Page last updated at 12:50 GMT, Monday, 16 February 2009

Cats tagged in bird killing study

One of the cats in the study
The cats have been fitted with harnesses which log their movements

Scientists in Berkshire are tagging 200 cats to find out if the UK's pet felines are responsible for killing an estimated 92 million animals a year.

The cats are being fitted with electronic harnesses to study their hunting behaviour.

Preliminary research at the University of Reading suggests that domestic cats could be killing up to 10,000 prey animals per sq km in urban areas.

It is thought this is "significantly affecting" some urban bird species.

Rebecca Dulieu, a PhD student in environmental biology at the university has recruited the cats and their owners for the study based around Reading.

Given their extremely high densities it could be the case that cats are significantly affecting bird populations in [urban] areas.
Rebecca Dulieu, reseracher

Cats are thought to bring home about 30% of their prey and Ms Dulieu will collect what they deliver to their owners.

GPS tracking devices will also be used to determine the area over which a single cat is roaming.

Ms Dulieu said: "In Britain, we have an estimated nine million pet cats, most of which live in urban areas.

"Given their extremely high densities it could be the case that cats are significantly affecting bird populations in these areas.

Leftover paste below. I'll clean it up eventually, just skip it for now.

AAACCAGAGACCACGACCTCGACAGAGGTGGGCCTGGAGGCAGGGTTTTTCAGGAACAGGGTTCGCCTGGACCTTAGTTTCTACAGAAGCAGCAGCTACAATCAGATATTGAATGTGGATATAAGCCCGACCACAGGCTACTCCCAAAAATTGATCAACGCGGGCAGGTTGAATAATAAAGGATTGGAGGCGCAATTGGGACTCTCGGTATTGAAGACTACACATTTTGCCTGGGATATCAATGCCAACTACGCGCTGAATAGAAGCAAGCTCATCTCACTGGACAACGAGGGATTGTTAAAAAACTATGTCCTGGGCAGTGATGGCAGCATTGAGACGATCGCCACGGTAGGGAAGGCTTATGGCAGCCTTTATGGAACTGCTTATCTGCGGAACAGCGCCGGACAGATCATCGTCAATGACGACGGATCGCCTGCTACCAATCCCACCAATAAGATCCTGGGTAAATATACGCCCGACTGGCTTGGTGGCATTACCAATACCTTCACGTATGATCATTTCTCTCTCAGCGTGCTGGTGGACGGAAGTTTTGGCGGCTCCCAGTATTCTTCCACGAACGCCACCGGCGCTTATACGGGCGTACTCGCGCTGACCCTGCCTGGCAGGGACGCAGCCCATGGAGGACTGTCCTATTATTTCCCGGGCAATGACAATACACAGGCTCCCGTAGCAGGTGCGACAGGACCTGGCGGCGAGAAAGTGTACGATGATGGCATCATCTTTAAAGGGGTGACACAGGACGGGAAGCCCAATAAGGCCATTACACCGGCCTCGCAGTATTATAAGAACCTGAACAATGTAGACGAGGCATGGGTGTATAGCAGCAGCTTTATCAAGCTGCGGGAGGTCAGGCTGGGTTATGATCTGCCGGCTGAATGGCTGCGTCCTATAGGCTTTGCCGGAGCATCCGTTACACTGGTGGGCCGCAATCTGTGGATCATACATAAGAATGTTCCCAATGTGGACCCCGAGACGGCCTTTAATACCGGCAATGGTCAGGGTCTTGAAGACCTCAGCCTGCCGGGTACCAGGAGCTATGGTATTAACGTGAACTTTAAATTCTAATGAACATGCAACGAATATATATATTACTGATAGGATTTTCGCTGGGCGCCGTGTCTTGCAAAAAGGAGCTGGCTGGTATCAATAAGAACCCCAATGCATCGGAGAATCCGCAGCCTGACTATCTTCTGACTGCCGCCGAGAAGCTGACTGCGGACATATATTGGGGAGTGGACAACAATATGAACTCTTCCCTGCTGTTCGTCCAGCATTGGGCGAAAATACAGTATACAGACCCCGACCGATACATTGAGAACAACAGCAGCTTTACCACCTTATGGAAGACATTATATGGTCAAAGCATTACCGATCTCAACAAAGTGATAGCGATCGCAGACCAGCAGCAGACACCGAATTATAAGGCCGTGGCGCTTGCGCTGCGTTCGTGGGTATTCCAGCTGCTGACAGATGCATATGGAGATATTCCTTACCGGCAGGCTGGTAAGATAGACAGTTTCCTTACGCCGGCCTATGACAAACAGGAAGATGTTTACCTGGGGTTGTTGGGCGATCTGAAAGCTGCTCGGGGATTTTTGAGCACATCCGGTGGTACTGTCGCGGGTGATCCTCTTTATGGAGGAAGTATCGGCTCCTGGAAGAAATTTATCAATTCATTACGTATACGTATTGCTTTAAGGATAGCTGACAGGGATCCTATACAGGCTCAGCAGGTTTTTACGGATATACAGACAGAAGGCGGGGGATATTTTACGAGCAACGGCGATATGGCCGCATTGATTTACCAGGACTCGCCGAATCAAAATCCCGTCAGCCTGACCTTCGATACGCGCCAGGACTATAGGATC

"For example, house sparrow numbers in urban areas have declined by 60% since the 1980s, most likely due to changes in urban habitats, but this is also one of the species most commonly killed by cats.

"For the first time, pet cats will be fitted with data loggers attached to a harness which will log their every movement and allow us to identify actions which have distinctive signatures such as eating, drinking and hunting.

"Correlating these data with the actual prey returned will give us a good idea of predation rates in urban areas."

Species most affected are blackbirds, robins, sparrows and other ground feeding birds, as well as wood mice, bank voles and shrews.

In a second phase of the study, researchers will look at bird densities in urban areas to see whether declining populations match high cat densities.

A survey of more than 600 cat owners carried out in 1997 estimated that British felines kill 92 million animals a year.

It is estimated that people in the UK consume 1bn farm animals and 1.5bn fish each year.



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